Aleks
Aleks
13 years ago

Jaime, What I find works for me is to do the “pay yourself first” thing. My 20% savings comes out of my bank account the same day my paycheck goes in, so it never really feels like my money. Granted, I’m a family of one so my expenses are a lot lower. Maybe 20% is unrealistic for your situation and you should aim for 10%. What really worked for me was that I started doing this shortly after I got a big raise. I was able to go back to my previous level of spending fairly painlessly because I hadn’t… Read more »

joe
joe
13 years ago

plus i don’t think ymoyl factors in having health insurance, which is crazy. i have a heart condition and would probably be dead without insurance. as long as we have jobs my wife and i pay about $7-8,000/year for insurance that is paid through our jobs. it would probably be more for this quality of insurance without our employers group plan. plus it’s easy to be frugal with oneself, but it’s hard to be a complete tightwad when it comes to gifts for other people, especially when they live in the non-frugal world. plus i’ve come to the conclusion that… Read more »

Elissa
Elissa
13 years ago

Huh. Very interesting concept. But stop working? No thank you! 🙂

I think I’m one of the very few who isn’t looking forward to retirement. I work in an industry that I absolutely love and one that is constantly growing and changing, you never get the same thing twice. Not working just doesn’t appeal to me so long as I can continue to do what I do.
Although according to Ryan’s calculator, I should reach my crossover point by the time I’m 55. Not too bad. 🙂

Pippin
Pippin
13 years ago

Hurrah, I didn’t know there was a term for ‘retiring really really early’ (I’ve been working towards a Crossover Point at just before 40, mostly ‘cos I’ll have v. low overheads).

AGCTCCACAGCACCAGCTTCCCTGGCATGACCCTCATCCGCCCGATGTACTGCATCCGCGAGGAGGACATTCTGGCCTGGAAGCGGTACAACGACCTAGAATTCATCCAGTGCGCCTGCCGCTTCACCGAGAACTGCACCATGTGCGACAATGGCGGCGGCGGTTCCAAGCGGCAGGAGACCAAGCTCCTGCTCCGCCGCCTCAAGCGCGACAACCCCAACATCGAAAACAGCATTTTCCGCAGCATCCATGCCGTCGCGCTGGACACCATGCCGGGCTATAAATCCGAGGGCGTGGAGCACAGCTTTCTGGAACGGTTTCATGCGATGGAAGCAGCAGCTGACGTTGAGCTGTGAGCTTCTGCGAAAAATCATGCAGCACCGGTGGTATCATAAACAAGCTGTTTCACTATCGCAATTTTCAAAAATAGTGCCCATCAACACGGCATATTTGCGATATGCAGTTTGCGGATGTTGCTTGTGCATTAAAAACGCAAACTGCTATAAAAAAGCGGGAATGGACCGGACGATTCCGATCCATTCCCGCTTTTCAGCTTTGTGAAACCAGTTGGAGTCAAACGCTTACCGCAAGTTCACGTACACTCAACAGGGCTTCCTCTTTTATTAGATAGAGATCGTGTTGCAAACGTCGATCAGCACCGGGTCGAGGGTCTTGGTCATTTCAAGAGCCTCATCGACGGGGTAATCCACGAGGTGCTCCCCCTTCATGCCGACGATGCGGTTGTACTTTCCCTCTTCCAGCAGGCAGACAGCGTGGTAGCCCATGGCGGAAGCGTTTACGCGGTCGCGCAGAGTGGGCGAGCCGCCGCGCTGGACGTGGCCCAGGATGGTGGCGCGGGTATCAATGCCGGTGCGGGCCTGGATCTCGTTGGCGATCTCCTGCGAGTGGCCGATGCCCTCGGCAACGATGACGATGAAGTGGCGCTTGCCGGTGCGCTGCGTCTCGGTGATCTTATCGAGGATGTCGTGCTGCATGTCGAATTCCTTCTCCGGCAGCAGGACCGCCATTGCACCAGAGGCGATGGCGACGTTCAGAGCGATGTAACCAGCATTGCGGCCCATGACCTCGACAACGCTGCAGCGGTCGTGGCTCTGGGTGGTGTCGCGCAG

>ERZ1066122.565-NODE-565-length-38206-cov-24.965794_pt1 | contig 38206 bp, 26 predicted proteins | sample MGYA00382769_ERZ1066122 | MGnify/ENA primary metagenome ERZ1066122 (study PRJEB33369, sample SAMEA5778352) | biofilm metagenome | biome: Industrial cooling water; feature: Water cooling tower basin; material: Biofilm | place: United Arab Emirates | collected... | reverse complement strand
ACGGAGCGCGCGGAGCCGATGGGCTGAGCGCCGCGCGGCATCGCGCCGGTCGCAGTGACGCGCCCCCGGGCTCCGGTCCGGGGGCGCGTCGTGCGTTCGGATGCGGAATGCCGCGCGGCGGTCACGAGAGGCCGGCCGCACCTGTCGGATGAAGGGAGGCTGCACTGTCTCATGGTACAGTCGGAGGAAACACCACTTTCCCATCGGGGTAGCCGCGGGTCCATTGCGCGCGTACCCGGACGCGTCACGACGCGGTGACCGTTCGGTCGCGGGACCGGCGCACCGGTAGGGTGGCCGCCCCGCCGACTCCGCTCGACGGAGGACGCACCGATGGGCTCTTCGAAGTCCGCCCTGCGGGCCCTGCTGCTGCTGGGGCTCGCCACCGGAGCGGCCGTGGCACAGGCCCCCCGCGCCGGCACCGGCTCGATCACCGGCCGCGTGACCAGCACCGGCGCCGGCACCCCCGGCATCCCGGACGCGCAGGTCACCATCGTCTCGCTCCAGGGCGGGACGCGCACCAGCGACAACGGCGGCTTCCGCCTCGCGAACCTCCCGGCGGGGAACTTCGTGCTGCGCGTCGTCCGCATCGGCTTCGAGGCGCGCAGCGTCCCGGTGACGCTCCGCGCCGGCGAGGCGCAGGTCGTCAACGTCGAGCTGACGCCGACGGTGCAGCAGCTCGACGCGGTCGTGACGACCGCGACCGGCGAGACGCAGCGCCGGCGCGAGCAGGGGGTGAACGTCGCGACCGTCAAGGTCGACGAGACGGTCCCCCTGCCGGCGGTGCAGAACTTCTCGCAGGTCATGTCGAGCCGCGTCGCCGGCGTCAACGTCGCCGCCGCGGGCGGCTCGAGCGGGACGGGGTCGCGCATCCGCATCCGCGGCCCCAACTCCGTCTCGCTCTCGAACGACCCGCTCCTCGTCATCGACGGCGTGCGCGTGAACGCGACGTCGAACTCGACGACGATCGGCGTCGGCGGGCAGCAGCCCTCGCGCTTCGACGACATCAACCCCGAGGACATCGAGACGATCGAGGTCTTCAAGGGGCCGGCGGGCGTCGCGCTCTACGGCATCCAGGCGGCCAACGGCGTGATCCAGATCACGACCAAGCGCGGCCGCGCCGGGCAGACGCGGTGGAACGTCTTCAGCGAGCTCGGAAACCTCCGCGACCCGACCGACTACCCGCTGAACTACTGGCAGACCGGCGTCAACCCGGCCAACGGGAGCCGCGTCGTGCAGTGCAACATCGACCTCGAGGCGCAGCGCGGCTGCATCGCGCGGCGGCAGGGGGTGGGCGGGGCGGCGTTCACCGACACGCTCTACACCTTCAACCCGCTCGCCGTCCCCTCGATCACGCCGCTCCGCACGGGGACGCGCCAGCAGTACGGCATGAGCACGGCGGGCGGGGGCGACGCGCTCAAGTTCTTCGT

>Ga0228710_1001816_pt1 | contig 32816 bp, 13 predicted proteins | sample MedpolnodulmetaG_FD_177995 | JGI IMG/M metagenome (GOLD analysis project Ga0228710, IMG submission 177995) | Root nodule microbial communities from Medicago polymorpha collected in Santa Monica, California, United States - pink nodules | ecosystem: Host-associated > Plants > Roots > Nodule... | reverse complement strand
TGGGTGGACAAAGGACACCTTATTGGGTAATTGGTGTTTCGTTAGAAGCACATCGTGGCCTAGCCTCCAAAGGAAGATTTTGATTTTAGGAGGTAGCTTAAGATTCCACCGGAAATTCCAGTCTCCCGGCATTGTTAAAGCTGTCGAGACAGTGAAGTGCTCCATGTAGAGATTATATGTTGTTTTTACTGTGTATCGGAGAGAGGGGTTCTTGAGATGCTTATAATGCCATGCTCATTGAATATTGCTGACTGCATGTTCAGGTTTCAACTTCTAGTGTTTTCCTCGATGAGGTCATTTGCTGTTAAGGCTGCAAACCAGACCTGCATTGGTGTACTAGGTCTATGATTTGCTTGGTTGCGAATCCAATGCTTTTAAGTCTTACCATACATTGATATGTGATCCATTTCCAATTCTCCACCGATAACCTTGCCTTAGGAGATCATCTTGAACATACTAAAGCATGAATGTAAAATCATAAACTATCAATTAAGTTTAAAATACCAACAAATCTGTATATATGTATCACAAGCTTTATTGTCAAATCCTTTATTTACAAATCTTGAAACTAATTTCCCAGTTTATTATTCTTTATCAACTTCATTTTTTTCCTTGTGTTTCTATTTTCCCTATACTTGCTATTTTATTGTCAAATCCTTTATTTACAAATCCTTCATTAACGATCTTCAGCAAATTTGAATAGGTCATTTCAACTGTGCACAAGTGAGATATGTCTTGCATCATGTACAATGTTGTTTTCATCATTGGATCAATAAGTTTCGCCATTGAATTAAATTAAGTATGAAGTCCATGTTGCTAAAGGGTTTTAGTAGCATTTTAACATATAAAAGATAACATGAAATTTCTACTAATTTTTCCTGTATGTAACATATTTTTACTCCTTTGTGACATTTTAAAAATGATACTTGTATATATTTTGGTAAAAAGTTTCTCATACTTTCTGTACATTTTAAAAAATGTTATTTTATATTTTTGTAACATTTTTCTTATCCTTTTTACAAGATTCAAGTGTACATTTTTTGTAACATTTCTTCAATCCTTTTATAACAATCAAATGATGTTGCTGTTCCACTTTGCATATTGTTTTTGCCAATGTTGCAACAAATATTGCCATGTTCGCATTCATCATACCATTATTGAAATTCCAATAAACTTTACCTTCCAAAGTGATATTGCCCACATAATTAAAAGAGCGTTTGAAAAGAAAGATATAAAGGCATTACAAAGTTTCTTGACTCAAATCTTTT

But agree with Elissa- the closer that goal gets, the less I can imagine not working. (even though I’m not “doing what I love”, I love what I’m doing). I’d hoped to transfer to the voluntary sector but my experience is that they don’t know what to do with skilled (professional middle management) volunteers- is there any resources out there for people like us?

CatWhisperer
CatWhisperer
13 years ago

@sdub and @brad Brilliant follow-on to a great post. sdub, I’d like to do some algebra on the left-hand side of your equation, nothing heavy, here we go: Original investment income – inflation rate * savings Make Substitution savings * rate of return – inflation rate * savings Combine like terms: savings * (rate of return – inflation rate) Now we can see how ‘sensitive’ this expression is to small changes in the inflation rate. For example, a small increase in the inflation rate may require tens of thousands of extra dollars saved to maintian the same purchasing power from… Read more »